Pittsburgh technology is playing a key role in tracking the swine flu, generating an avalanche of interest around the world and raising concerns about the future threat of the virus.
South Side-based Rhiza Labs
, with its web-based Flu Tracker mapping tool Rhiza Insight, has partnered with local biomedical research company Recombinomics
to monitor the data and spread of H1N1 around the globe.
And Recombinomics founder and president Dr. Henry Niman doesn’t like what he sees. Prepare yourself for some not-so-good news.
The spread of H1N1 is following a very similar path to the last outbreak of swine flu in 1918, which began with a mild pandemic in the late spring, waned during the summer months in the Northern Hemisphere and returned with greater deadly force in the fall at the start of the subsequent flu season.
One third of the world’s population was infected in the 1918 outbreak, which killed three percent of the world’s population, says Dr. Niman who has studied the earlier virus is writing a scientific paper on the two pandemics.
Recombinomics studies the sequences of how viruses evolve over time through recombination, a process that assists in the development of new vaccines. Dr. Niman’s extensive research on the 1918 swine flu tells him that this present strain is following a similar path, yet is different in its ability to move from person to person “fairly efficiently.”
“The point that I’m making is not only do we need a vaccine for what exists, but what is likely to exist four to six months from now,” Dr. Niman says. “It’s still early, but this is something that everyone needs to monitor very closely.”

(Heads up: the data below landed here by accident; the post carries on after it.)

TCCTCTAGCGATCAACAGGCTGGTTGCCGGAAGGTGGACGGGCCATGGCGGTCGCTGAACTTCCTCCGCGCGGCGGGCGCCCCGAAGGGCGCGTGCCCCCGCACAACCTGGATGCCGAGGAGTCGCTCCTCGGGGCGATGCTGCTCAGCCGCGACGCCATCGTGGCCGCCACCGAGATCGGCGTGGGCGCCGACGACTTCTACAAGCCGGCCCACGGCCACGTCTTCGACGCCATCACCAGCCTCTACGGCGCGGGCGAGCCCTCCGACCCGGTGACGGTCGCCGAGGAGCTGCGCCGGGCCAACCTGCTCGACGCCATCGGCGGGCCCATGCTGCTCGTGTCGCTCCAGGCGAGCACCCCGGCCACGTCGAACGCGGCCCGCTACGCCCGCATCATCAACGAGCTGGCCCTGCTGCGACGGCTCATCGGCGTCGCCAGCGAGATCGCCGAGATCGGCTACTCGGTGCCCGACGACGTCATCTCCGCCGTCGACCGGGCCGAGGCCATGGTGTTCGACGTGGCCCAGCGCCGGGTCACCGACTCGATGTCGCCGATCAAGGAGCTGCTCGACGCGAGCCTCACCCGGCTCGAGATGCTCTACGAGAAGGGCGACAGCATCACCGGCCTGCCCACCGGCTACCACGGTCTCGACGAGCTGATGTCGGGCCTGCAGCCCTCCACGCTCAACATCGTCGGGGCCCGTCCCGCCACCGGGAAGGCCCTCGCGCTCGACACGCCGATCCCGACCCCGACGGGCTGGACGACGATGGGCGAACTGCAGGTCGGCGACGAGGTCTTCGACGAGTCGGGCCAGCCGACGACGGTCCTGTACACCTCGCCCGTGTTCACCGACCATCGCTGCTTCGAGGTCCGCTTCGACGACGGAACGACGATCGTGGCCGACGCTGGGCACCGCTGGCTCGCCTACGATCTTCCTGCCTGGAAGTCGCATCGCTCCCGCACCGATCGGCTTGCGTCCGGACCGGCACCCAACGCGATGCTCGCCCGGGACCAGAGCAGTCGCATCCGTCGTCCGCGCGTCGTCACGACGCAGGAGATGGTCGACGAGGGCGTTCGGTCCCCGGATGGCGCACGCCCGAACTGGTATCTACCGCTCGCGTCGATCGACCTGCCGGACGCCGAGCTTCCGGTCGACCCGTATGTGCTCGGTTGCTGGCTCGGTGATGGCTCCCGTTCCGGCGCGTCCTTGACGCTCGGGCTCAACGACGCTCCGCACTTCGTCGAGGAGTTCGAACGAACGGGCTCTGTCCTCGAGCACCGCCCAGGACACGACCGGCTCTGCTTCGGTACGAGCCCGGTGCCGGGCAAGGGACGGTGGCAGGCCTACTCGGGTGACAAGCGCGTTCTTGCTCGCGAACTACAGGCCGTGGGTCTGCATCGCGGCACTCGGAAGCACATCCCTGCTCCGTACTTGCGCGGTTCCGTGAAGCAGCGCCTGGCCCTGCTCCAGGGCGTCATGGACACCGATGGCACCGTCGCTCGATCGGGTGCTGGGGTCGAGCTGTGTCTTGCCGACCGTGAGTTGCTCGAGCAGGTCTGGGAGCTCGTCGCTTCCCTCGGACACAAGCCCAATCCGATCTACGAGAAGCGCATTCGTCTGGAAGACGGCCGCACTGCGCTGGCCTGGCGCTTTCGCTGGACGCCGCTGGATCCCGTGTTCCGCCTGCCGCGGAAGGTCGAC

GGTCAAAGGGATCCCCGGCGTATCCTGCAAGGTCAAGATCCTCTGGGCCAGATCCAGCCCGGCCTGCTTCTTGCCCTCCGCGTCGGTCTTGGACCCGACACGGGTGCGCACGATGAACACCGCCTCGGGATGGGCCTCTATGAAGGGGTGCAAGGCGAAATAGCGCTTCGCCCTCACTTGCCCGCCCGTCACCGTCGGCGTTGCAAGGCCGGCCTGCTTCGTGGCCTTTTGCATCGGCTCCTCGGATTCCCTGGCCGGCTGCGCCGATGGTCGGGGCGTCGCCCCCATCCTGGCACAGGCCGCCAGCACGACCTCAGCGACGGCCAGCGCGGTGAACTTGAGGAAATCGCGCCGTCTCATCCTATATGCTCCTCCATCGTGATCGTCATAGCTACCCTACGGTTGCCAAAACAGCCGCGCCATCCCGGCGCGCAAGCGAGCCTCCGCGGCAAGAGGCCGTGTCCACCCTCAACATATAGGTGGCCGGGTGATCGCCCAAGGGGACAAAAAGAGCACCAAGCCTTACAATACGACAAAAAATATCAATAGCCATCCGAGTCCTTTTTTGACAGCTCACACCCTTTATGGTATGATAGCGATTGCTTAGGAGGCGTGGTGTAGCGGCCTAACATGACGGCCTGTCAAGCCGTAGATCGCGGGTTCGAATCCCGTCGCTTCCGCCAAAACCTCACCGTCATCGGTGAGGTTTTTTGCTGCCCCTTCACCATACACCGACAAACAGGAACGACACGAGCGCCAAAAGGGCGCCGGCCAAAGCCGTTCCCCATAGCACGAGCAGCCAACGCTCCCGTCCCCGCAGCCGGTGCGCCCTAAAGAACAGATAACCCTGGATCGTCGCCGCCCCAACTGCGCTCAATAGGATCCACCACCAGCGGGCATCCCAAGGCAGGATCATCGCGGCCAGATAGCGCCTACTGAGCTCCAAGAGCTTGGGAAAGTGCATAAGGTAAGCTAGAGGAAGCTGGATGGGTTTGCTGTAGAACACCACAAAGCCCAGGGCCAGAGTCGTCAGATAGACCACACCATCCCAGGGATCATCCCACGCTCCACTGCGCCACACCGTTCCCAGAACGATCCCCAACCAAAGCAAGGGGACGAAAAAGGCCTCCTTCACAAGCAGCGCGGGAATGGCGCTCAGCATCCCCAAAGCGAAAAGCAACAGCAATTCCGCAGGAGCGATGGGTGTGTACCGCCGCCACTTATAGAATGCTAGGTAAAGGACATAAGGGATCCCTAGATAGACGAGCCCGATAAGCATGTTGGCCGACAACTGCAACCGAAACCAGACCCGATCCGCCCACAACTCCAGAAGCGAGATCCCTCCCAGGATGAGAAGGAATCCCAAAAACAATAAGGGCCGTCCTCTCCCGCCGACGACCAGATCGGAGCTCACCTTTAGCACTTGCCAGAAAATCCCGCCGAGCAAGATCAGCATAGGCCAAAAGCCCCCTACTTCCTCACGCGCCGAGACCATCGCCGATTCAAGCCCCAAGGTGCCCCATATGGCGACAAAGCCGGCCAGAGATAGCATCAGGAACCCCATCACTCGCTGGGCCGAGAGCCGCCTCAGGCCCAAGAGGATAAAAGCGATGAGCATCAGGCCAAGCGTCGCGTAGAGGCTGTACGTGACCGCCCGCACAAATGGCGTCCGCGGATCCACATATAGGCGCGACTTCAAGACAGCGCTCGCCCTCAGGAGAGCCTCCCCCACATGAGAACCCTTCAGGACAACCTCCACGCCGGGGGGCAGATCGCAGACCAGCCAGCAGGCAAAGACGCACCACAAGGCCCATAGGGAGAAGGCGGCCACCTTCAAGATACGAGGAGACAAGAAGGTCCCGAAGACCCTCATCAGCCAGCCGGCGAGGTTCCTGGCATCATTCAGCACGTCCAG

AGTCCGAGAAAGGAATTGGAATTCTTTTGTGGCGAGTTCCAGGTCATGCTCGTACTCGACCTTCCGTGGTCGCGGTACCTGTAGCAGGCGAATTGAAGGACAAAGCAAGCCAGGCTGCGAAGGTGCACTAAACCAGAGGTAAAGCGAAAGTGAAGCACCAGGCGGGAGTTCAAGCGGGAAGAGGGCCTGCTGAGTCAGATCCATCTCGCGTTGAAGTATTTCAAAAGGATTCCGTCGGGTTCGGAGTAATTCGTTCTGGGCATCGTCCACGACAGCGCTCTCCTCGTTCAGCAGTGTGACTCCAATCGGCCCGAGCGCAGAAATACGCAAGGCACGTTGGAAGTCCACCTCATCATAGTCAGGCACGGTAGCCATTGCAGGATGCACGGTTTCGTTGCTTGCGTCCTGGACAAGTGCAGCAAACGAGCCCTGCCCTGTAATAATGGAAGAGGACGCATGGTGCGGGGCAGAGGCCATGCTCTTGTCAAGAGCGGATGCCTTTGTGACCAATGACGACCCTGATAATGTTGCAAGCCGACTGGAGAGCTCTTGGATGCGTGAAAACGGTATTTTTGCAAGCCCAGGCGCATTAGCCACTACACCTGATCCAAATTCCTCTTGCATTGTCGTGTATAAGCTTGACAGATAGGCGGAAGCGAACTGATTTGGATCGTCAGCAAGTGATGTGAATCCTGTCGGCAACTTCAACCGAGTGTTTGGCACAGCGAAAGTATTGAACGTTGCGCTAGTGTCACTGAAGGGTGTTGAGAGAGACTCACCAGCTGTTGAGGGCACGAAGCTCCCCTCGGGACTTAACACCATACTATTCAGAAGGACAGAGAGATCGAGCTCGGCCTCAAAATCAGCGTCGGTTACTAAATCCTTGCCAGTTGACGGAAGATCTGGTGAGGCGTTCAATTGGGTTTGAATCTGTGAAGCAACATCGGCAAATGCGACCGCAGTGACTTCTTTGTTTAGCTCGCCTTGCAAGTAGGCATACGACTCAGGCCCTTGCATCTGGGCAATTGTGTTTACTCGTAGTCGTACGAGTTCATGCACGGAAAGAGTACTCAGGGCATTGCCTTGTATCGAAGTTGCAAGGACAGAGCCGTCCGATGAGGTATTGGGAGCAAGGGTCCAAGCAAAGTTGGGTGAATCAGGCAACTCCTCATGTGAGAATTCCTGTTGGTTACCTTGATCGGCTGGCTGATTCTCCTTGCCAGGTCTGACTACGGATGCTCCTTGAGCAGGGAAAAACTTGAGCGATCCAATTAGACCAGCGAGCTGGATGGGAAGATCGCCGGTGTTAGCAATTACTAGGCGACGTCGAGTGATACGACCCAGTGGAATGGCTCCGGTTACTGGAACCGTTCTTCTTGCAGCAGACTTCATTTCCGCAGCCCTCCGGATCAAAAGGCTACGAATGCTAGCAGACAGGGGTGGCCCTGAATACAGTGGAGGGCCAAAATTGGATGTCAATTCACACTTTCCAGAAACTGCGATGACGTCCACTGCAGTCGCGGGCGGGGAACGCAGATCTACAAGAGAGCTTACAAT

A hallmark of the 1918 virus was it tended to take the lives of younger people between 25 and 45, similar to the present flu pandemic. If the virus resurfaces this fall, the virus could contain properties of human flu as well as avain flu, he adds.
That’s where Rhiza, which specializes in web-based, dynamic data visualization tools, comes in. Unlike other systems currently in use, Dr. Niman's methodology tracks individual reports of suspected or confirmed flu cases using the media and official government statements. Rhiza’s map monitors the confirmed cases with pindrops.
The next big question, says Dr. Niman, is how many cases will surface in the Southern Hemisphere, which is only now entering flu season? History suggests H1N1 will travel south before returning north.
“So far it’s really tracking like 1918; if it doesn’t do anything in the southern hemisphere that would revise things.”
“We’re five days ahead of the CDC
in terms of tracking this,” explains Josh Knauer, CEO of Rhiza, whose company Web site was averaging 1,100 users per second this week. “The eyes of the world are on this as the most accurate predictor of what is coming. It’s a story of the Internet and the citizens who are coming together to help track this emergency faster than the government.”
To view Rhiza's FluTracker, click here
. To read more about Dr. Niman’s research, click here
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Writer: Debra Diamond Smit
Source: Dr. Henry Niman, Recombinomics; Josh Knauer, Rhiza LabsImage courtesy Rhiza Labs